September Anxiety

I recently read an article that explained that some people suffer from something known as ‘September Anxiety’. As the summer draws to a close and we all begin returning to school or university, the nights get shorter and the weather turns colder. Experts say that Autumn can heighten depression and anxiety, but why is this?

There are a number of reasons why people may feel anxious as the leaves begin to fall. For one, Summer is over which means that holidays are over and its time for life to get a bit more serious, for some September is a big reality check that you don’t feel ready for.

Image Credit: www.thehealthy.com/mental-health/anxiety/living-with-anxiety/

For young people, September indicates the start of school, college and university which can bring a fear of exams, studying and just the general thought of having to get your life together again. The end of Summer means the end of fun, festival season, holidays and all the things that young people spend all year looking forward to.

For others, a change in the weather can dampen your mood. Seasonal affective disorder (SAD) is a form of depression that comes and goes like the seasons. Experts believe that the lack of sunlight prevents a part of the brain from working properly, meaning that it doesn’t produce the hormone that affects our sleeping pattern, appetite and mood.

The start of September can also bring financial stress, people begin panicking about money as Christmas seems only round the corner. People can struggle to save their money whilst still affording to live, students can also panic about money as they balance the cost of living away from home along with Christmas. And then there is the potential of people having any birthdays between September and Christmas which is just extra stress.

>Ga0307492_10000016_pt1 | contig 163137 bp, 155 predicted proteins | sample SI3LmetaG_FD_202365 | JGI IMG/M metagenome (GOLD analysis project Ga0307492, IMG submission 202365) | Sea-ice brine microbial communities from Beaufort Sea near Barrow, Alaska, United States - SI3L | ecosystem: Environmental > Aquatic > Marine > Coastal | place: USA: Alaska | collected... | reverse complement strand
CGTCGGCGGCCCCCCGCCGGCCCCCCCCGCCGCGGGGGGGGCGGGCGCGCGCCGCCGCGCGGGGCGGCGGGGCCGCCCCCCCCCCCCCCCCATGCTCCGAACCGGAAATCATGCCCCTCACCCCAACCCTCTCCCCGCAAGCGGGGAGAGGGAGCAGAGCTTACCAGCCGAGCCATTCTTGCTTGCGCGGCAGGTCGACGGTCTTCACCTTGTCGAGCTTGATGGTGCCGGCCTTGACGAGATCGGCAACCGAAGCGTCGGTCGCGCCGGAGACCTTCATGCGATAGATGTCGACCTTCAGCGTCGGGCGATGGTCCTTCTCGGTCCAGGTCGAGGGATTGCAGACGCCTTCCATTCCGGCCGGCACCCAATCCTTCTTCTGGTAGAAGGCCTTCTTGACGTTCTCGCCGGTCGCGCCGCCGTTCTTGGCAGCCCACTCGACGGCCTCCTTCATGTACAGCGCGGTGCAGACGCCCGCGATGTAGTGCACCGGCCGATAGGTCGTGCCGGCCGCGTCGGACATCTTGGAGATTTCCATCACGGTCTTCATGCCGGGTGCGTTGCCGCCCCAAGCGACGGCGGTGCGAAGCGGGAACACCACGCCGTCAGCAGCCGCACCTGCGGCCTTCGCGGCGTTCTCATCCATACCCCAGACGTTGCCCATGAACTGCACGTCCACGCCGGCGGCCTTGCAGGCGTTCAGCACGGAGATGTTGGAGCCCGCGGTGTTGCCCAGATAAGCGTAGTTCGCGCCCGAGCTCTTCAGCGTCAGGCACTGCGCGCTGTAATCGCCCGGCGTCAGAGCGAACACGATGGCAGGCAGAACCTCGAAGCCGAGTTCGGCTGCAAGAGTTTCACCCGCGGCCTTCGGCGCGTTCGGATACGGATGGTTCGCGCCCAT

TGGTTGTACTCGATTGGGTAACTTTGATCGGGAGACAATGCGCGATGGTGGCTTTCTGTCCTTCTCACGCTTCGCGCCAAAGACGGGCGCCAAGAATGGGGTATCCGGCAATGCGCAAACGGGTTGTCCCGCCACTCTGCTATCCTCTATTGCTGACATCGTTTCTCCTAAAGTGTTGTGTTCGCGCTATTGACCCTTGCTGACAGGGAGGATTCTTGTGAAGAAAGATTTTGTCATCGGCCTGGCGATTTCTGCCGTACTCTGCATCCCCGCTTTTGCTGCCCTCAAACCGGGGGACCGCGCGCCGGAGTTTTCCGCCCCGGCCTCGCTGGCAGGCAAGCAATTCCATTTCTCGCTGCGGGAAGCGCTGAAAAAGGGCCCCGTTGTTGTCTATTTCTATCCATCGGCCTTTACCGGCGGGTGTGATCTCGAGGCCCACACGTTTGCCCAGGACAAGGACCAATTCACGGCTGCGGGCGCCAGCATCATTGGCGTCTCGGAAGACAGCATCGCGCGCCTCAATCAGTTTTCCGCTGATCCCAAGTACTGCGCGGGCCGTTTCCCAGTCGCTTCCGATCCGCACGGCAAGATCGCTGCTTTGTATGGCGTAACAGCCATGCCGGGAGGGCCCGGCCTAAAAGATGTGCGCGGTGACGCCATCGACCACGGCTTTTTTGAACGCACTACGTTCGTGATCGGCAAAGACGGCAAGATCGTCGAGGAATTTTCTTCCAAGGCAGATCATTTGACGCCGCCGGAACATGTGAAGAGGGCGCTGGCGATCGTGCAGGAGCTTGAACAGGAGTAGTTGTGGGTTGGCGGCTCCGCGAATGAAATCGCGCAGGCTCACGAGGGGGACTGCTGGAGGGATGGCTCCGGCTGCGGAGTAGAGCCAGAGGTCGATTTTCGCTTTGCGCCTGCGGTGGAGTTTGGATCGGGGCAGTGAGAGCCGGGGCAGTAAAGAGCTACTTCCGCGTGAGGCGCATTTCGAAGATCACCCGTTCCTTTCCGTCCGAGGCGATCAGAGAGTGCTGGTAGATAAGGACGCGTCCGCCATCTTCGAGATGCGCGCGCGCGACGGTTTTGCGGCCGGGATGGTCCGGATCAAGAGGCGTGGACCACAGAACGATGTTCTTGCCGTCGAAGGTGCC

For me, September anxiety is definitely a thing. I sometimes feel a sense of dread going into September especially when I was younger. As a uni student, I’m excited to see all my friends again and gain back the independence that comes from going to uni and living away from home. However, I have a fear of the unknown, I have no idea what this next year will bring, I don’t know what my modules will be like or how my grades will look. I’m also not a big fan of change which definitely does not help.

So how can help ourselves?

Accepting that September anxiety exists and you’re not just being paranoid is a great way to start. It’s completely normal to feel anxious in September and you’re probably not the only one feeling like this.

Sometimes making a to-do-list to help prepare yourself for September can make people feel at ease. This way they know exactly what they need to do and when to do it, it may help them process it more so that they won’t feel so overwhelmed when September hits.

Try and occupy yourself as much as you can. Keep yourself busy and occupy your mind so that you won’t even get the chance to think about all your feelings of anxiety and fear. Being social around friends or family, reading a book or watching a movie are all great ways of distracting your body and mind from any September anxiety related emotions.

All these suggestions are great but in my opinion, the best way to overcome your September anxiety is to just find out what works for you. Everyone is different and so everyone responds to things differently and processes it in their own way. It’s much better to distract yourself and concentrate on the now rather than stress yourself out over what is to come.

4 thoughts on “September Anxiety

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